In September, the Brics Business Council website declared that the often delayed NDB Africa regional centre, to be located in Johannesburg, will be “well received” elsewhere on the continent. Leading Ugandan official Louis Kasekende argued for “access to credit as quickly as possible at low rates”, especially to “reduce the timeframe of projects’ finalisation and approval process”.

That would logically mean reducing attention to environmental and social dimensions — a criticism often made by civil society.

Africa has shouldered an exceptionally high debt burden since the crash of commodity prices from 2011 to 2015. Repaying hard-currency loans becomes extremely expensive when currencies crash. For example, in 2011, R6.30 bought a dollar; today it costs twice as much.

In 2007, the foreign debt of sub-Saharan Africa was $200-billion, but thanks mainly to Chinese state loans (associated with the extractive industries), it is now more than $400-billion.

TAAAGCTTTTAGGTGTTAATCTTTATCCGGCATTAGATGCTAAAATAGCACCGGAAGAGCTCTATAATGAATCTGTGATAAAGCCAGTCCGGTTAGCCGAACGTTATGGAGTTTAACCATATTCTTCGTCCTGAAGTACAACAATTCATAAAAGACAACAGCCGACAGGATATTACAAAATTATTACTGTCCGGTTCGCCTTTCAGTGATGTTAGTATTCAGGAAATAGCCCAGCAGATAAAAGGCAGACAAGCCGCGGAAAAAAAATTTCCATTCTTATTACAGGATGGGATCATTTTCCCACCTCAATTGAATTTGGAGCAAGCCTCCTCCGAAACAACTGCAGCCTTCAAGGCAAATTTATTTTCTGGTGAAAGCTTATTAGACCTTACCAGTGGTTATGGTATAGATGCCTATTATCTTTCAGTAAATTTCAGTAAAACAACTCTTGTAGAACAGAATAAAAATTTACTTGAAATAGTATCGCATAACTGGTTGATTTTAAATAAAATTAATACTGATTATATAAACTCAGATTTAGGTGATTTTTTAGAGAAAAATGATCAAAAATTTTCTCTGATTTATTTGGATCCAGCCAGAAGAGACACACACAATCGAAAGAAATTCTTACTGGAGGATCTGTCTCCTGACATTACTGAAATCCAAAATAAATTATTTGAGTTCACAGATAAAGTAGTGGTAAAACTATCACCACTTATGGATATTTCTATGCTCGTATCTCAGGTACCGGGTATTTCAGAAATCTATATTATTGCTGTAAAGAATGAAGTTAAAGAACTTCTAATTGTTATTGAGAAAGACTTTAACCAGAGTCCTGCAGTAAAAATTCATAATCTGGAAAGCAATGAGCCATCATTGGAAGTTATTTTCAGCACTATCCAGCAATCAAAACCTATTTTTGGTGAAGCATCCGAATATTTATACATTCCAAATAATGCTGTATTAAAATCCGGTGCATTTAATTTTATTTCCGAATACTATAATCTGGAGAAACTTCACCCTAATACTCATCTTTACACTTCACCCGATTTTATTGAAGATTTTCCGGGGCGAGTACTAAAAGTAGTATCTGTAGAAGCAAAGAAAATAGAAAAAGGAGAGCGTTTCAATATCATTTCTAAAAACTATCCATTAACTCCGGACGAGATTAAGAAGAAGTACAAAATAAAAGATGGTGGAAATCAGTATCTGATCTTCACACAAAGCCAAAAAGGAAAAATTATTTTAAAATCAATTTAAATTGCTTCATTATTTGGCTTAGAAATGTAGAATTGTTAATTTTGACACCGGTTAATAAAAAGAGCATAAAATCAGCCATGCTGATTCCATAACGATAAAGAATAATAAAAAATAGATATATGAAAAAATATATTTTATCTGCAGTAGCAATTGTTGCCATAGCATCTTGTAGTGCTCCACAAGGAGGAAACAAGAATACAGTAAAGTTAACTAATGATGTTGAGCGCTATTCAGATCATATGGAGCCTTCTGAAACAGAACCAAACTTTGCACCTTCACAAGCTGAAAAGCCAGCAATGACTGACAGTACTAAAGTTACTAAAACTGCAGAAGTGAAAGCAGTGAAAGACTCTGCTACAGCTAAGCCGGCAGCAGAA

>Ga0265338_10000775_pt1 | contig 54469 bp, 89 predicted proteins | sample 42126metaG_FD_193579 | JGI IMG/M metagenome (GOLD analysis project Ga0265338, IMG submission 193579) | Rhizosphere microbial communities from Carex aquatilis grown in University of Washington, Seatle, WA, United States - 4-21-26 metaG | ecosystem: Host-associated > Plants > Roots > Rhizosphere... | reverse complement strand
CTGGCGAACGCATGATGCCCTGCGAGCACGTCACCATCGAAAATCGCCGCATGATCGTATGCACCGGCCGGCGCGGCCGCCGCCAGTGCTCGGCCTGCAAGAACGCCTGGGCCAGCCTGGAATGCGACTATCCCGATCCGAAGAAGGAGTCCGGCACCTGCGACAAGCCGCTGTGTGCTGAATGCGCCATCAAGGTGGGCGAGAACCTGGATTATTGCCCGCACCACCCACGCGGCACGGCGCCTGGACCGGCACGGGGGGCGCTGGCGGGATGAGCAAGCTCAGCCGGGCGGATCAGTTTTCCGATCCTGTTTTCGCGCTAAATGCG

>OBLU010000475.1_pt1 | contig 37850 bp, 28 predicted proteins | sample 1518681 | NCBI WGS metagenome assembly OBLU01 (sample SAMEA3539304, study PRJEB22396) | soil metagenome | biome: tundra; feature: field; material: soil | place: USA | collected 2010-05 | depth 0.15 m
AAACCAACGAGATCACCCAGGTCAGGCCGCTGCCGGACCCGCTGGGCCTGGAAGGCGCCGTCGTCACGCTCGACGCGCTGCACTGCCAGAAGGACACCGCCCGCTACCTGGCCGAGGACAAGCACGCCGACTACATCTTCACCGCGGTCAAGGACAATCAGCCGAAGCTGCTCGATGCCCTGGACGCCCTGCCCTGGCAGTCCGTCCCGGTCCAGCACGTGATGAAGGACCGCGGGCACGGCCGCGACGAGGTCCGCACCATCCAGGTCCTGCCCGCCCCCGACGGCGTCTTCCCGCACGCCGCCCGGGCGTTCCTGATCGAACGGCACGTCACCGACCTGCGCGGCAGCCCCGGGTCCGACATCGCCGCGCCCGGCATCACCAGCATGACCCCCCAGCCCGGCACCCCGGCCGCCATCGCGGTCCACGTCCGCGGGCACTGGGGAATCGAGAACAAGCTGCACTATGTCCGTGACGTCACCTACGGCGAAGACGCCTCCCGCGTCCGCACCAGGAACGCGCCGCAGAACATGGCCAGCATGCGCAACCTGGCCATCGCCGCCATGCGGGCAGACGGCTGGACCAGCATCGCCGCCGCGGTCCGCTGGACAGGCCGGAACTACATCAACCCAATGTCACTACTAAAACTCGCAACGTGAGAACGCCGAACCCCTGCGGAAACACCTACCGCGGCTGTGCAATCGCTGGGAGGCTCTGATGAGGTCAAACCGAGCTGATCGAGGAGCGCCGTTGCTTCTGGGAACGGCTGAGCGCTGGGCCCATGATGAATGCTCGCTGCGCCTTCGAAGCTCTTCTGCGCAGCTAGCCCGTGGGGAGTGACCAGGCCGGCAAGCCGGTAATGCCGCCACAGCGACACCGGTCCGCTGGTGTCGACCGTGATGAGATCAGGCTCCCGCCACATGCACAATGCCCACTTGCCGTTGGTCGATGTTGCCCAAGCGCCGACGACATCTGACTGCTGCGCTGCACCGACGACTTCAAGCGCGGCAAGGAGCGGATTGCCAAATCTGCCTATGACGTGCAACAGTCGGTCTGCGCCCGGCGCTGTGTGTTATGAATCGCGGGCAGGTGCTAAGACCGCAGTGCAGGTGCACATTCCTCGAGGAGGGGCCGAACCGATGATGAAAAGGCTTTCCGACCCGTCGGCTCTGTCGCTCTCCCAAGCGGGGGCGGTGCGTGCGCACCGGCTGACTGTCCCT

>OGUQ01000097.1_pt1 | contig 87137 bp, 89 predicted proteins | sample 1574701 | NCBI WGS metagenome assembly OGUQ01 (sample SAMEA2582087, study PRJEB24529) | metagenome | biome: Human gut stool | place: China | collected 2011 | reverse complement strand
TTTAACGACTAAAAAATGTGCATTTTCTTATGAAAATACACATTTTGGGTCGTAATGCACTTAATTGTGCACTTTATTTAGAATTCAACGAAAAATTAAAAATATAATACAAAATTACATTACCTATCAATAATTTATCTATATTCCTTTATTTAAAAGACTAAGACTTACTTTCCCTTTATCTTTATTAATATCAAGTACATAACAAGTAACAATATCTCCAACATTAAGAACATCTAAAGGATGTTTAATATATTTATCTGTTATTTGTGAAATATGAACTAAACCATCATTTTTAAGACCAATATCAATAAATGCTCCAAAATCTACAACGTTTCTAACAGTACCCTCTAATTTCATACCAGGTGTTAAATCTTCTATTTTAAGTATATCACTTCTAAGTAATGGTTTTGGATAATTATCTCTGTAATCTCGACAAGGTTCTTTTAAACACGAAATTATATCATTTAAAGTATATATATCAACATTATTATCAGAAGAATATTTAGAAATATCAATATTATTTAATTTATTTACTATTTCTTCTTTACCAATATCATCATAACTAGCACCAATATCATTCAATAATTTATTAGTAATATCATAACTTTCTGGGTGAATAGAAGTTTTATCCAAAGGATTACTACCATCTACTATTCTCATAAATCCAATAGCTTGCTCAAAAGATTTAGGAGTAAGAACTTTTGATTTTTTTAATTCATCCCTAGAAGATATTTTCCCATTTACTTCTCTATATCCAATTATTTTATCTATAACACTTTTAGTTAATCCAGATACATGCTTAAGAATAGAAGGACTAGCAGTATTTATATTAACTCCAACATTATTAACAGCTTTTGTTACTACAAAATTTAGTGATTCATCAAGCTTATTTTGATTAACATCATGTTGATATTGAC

Pretoria also faces a rise in foreign debt. It was $143-billion last September, a $10.6-billion rise above the previous three months.

Soaring foreign debt is driven by multinational corporations taking South African-sourced profits and dividends to offshore financial headquarters.

As Chinese lenders, Indian steelmakers and mining houses and the Guptas externalise their own vast funding flows, the irony of the NDB is that its loans contribute to more Brics countries’ power over the one African country that had the potential to stand up and fight for justice.

But, like Molefe in the Gupta neighbourhood, the Brics rhetoric of multilateral financial reform might merely have been Saxonwold shebeen talk.

Patrick Bond is professor of political economy at the University of the Witwatersrand